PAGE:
Tuesday, March 22, 2016

Part 1: Generation Evolutional Fit

Part 1

With Census Bureau data, Pew Research had determined that the Millennial generation, ages 18-34 in 2015, had become the majority workforce by mid-2015.  First generation controlled organizations and companies built their success on conducting business with an understanding of their own generations motivations and tendencies.  Technology evolved so rapidly over the past 20 years during the youth of the Millennial generation that the generation was arguably wedged between ways of the past and present.  Companies that don’t contemplate these generational differences and curtail their modes of operations are missing opportunities to cohabitate and benefit from the Millennial generation as a workforce and customer pool. 

This is a multi-stage mini check your Generation Evolutional Fit.

1)      Flexibility in Operations meets Employee Satisfaction

The Millennial Generation grew up in a system where society and high school guidance counselors pushed college at all costs.  Millennials were taught that the path to a good life is through college and in offices and not through skilled trades.  Where studies support this mantra via earnings potential created by a college degree, there is a potential suppression of environmental fit for many Millennials fitting into the office and screen mold.  Combine this with the plague of limited jobs effecting this generation and companies will be challenged with motivation and performance.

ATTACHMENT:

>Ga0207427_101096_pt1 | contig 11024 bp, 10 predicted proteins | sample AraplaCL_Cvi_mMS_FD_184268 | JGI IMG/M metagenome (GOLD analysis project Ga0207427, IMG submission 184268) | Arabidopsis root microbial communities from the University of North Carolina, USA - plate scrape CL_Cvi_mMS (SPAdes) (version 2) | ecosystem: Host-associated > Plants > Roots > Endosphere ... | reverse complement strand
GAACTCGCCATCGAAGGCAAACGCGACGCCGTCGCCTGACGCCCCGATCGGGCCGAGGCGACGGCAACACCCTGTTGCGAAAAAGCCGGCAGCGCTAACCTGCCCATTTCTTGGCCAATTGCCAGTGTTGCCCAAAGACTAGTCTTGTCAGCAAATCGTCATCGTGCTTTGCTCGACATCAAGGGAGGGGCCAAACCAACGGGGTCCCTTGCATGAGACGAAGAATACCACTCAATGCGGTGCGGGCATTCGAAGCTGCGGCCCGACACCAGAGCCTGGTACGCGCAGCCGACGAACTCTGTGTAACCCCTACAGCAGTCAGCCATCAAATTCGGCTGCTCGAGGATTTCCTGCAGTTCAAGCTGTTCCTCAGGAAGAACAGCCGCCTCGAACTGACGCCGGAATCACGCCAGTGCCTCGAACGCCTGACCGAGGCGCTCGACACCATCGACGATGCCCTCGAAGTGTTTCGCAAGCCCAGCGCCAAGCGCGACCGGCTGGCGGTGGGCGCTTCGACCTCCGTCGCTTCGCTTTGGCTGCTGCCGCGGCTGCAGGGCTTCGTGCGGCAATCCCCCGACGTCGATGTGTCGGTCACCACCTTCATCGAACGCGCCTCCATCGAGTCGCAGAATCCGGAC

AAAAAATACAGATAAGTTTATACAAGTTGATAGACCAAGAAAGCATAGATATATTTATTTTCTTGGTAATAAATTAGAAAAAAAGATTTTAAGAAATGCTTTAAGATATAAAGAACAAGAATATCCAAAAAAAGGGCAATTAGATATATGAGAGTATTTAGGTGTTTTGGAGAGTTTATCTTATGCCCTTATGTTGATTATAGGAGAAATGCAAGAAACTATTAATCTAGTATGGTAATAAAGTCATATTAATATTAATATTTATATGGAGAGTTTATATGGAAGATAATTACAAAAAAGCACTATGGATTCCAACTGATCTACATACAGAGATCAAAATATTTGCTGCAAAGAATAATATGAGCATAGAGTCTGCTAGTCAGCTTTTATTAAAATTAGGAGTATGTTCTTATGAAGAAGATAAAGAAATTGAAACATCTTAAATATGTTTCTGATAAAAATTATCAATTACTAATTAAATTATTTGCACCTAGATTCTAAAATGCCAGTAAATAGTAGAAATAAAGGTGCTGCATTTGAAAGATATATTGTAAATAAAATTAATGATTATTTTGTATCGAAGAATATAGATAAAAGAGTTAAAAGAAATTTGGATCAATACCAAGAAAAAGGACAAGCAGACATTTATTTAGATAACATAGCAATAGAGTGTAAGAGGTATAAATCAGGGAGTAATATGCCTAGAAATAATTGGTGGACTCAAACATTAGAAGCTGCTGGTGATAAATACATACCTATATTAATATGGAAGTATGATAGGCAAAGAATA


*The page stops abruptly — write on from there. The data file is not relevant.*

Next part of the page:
Rather it is being outdoors some of the time, fixing or creating something with one’s hands, or spatially interacting with the end product versus applying theoretical components, companies should understand where their flexibility in operations can broaden a work environment and the benefits that can reap.  Over a span of 225 academic studies, researchers Lyubomirsky, King, and Diener performed a meta-analysis that found life satisfaction and successful business outcomes have a considerable directional causality (https://hbr.org/2012/01/positive-intelligence).  

Look for operational flexibility to work outside of normal business hours, field versus office time, and cross training.  Create a program of it with quantifiable metrics and allow it to be an option for employees.  Think of the possibilities in recruiting, retention, and successful business outcomes.  If flexibility is not possible, then ensure your hiring process screens for your absolutes and that you are not fitting square pegs into round holes.

Anchor, Shawn. Positive Intelligence. Harvard Business Review, January-February 2012. 22 March 2016. <https://hbr.org/2012/01/positive-intelligence>

For more information on the host of this blog, visit http://vitalcoreconsultants.com

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